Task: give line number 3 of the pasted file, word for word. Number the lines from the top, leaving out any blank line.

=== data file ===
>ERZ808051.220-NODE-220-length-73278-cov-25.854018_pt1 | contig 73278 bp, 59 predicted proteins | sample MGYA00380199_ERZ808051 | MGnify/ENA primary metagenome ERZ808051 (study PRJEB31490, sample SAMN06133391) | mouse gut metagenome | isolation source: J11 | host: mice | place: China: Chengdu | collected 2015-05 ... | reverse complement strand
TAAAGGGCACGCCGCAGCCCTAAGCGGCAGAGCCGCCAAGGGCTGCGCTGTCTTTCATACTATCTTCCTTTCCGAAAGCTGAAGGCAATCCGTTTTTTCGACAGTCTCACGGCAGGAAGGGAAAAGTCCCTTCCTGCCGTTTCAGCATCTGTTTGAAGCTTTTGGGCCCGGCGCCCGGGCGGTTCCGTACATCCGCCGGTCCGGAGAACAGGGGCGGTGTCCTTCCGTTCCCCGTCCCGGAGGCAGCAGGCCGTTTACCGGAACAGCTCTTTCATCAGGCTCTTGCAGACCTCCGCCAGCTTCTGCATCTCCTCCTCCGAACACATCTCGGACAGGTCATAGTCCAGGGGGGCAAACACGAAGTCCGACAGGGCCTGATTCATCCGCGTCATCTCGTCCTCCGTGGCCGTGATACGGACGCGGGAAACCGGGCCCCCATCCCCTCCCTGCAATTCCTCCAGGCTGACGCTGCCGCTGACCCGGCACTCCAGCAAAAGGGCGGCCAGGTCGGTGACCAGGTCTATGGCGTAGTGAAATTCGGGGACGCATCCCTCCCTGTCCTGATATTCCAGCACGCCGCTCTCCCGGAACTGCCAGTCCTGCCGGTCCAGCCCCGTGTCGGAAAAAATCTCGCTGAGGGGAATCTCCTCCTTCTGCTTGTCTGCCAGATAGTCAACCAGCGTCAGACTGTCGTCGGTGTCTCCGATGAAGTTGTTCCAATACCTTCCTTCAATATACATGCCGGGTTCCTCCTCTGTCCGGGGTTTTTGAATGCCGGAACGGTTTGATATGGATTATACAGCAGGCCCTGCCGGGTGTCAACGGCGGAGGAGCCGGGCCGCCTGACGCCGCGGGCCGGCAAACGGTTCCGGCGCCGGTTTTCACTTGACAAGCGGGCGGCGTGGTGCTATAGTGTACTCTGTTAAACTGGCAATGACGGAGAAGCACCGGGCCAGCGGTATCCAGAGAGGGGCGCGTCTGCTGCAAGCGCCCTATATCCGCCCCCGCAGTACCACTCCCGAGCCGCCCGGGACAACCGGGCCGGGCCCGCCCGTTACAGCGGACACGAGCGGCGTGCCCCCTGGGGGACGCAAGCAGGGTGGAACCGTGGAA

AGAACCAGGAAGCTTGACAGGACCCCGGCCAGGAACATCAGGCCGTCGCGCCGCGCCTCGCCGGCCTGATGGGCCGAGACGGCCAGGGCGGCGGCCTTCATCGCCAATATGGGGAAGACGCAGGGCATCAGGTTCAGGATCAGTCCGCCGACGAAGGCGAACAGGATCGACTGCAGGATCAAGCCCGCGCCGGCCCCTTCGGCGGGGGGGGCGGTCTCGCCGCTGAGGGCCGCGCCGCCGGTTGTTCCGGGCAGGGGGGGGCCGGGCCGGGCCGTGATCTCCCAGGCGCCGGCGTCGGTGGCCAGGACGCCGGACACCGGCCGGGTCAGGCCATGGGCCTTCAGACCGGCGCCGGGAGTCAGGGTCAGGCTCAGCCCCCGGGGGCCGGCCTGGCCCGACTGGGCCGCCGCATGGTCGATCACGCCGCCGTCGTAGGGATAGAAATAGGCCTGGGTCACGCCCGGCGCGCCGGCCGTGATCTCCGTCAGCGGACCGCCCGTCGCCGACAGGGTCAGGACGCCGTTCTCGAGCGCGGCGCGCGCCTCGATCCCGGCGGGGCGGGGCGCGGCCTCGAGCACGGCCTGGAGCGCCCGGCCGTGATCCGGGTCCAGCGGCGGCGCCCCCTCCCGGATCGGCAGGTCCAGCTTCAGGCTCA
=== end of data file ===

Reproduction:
AGAACCAGGAAGCTTGACAGGACCCCGGCCAGGAACATCAGGCCGTCGCGCCGCGCCTCGCCGGCCTGATGGGCCGAGACGGCCAGGGCGGCGGCCTTCATCGCCAATATGGGGAAGACGCAGGGCATCAGGTTCAGGATCAGTCCGCCGACGAAGGCGAACAGGATCGACTGCAGGATCAAGCCCGCGCCGGCCCCTTCGGCGGGGGGGGCGGTCTCGCCGCTGAGGGCCGCGCCGCCGGTTGTTCCGGGCAGGGGGGGGCCGGGCCGGGCCGTGATCTCCCAGGCGCCGGCGTCGGTGGCCAGGACGCCGGACACCGGCCGGGTCAGGCCATGGGCCTTCAGACCGGCGCCGGGAGTCAGGGTCAGGCTCAGCCCCCGGGGGCCGGCCTGGCCCGACTGGGCCGCCGCATGGTCGATCACGCCGCCGTCGTAGGGATAGAAATAGGCCTGGGTCACGCCCGGCGCGCCGGCCGTGATCTCCGTCAGCGGACCGCCCGTCGCCGACAGGGTCAGGACGCCGTTCTCGAGCGCGGCGCGCGCCTCGATCCCGGCGGGGCGGGGCGCGGCCTCGAGCACGGCCTGGAGCGCCCGGCCGTGATCCGGGTCCAGCGGCGGCGCCCCCTCCCGGATCGGCAGGTCCAGCTTCAGGCTCA